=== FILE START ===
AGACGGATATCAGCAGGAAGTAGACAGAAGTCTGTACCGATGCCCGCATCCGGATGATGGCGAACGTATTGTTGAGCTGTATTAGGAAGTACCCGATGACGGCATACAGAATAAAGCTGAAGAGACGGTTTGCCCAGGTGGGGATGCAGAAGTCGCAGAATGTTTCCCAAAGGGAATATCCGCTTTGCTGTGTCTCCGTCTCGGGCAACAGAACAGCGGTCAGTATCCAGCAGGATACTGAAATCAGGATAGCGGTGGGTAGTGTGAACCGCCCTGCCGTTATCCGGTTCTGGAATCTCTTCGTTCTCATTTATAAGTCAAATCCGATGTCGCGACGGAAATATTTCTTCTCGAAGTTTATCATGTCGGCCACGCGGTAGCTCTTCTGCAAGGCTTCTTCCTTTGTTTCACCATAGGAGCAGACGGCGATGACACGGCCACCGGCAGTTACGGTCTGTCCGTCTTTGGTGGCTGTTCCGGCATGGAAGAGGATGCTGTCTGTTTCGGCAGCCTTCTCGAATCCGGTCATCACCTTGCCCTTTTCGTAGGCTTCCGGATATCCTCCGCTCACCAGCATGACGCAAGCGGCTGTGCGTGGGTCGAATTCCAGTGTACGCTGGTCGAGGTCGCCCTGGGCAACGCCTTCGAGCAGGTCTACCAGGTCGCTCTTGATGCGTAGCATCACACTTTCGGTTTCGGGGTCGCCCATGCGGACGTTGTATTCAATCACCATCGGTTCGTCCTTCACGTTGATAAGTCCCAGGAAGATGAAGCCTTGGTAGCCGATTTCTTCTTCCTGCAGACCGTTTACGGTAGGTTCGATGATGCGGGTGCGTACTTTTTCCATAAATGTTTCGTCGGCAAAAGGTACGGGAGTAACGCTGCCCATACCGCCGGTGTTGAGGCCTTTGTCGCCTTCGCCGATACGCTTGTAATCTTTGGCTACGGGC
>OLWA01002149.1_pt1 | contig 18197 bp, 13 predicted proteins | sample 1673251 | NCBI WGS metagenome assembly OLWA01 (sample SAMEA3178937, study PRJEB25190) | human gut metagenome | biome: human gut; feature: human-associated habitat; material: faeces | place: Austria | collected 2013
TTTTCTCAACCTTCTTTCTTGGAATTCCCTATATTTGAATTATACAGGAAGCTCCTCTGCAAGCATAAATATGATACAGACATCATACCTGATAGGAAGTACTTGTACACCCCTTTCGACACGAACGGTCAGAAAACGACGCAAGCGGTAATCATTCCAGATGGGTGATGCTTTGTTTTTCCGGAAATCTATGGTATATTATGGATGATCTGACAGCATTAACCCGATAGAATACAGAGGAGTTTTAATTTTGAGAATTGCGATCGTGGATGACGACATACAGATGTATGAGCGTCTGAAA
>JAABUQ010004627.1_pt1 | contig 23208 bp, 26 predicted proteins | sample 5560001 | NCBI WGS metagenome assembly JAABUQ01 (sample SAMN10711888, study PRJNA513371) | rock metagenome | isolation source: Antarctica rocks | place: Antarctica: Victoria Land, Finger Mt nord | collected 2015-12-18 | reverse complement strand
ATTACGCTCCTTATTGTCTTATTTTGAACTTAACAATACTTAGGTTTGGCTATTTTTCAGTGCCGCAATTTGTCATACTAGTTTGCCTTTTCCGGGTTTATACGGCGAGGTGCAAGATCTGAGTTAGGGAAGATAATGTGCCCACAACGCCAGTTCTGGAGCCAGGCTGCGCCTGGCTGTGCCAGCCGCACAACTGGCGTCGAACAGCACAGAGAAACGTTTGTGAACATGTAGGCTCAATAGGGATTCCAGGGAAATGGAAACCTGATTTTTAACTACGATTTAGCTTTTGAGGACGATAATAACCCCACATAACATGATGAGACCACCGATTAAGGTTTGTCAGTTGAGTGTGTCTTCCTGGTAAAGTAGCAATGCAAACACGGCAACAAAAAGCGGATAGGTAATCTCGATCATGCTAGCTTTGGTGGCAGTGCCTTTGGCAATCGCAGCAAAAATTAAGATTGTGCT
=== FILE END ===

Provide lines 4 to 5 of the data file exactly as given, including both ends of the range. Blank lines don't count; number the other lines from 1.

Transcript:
>JAABUQ010004627.1_pt1 | contig 23208 bp, 26 predicted proteins | sample 5560001 | NCBI WGS metagenome assembly JAABUQ01 (sample SAMN10711888, study PRJNA513371) | rock metagenome | isolation source: Antarctica rocks | place: Antarctica: Victoria Land, Finger Mt nord | collected 2015-12-18 | reverse complement strand
ATTACGCTCCTTATTGTCTTATTTTGAACTTAACAATACTTAGGTTTGGCTATTTTTCAGTGCCGCAATTTGTCATACTAGTTTGCCTTTTCCGGGTTTATACGGCGAGGTGCAAGATCTGAGTTAGGGAAGATAATGTGCCCACAACGCCAGTTCTGGAGCCAGGCTGCGCCTGGCTGTGCCAGCCGCACAACTGGCGTCGAACAGCACAGAGAAACGTTTGTGAACATGTAGGCTCAATAGGGATTCCAGGGAAATGGAAACCTGATTTTTAACTACGATTTAGCTTTTGAGGACGATAATAACCCCACATAACATGATGAGACCACCGATTAAGGTTTGTCAGTTGAGTGTGTCTTCCTGGTAAAGTAGCAATGCAAACACGGCAACAAAAAGCGGATAGGTAATCTCGATCATGCTAGCTTTGGTGGCAGTGCCTTTGGCAATCGCAGCAAAAATTAAGATTGTGCT